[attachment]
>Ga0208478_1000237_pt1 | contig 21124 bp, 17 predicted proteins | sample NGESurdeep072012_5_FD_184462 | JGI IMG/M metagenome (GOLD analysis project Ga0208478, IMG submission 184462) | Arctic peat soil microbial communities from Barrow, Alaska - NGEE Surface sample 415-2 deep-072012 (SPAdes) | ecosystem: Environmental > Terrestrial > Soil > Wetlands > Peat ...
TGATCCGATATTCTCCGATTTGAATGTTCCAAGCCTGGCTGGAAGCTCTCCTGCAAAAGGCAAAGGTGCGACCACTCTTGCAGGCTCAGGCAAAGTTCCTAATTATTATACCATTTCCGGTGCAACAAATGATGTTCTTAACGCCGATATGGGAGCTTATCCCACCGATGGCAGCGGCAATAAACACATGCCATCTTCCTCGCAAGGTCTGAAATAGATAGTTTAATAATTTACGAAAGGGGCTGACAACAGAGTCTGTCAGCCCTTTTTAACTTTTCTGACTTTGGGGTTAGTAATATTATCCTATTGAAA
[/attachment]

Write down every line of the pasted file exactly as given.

>Ga0208478_1000237_pt1 | contig 21124 bp, 17 predicted proteins | sample NGESurdeep072012_5_FD_184462 | JGI IMG/M metagenome (GOLD analysis project Ga0208478, IMG submission 184462) | Arctic peat soil microbial communities from Barrow, Alaska - NGEE Surface sample 415-2 deep-072012 (SPAdes) | ecosystem: Environmental > Terrestrial > Soil > Wetlands > Peat ...
TGATCCGATATTCTCCGATTTGAATGTTCCAAGCCTGGCTGGAAGCTCTCCTGCAAAAGGCAAAGGTGCGACCACTCTTGCAGGCTCAGGCAAAGTTCCTAATTATTATACCATTTCCGGTGCAACAAATGATGTTCTTAACGCCGATATGGGAGCTTATCCCACCGATGGCAGCGGCAATAAACACATGCCATCTTCCTCGCAAGGTCTGAAATAGATAGTTTAATAATTTACGAAAGGGGCTGACAACAGAGTCTGTCAGCCCTTTTTAACTTTTCTGACTTTGGGGTTAGTAATATTATCCTATTGAAA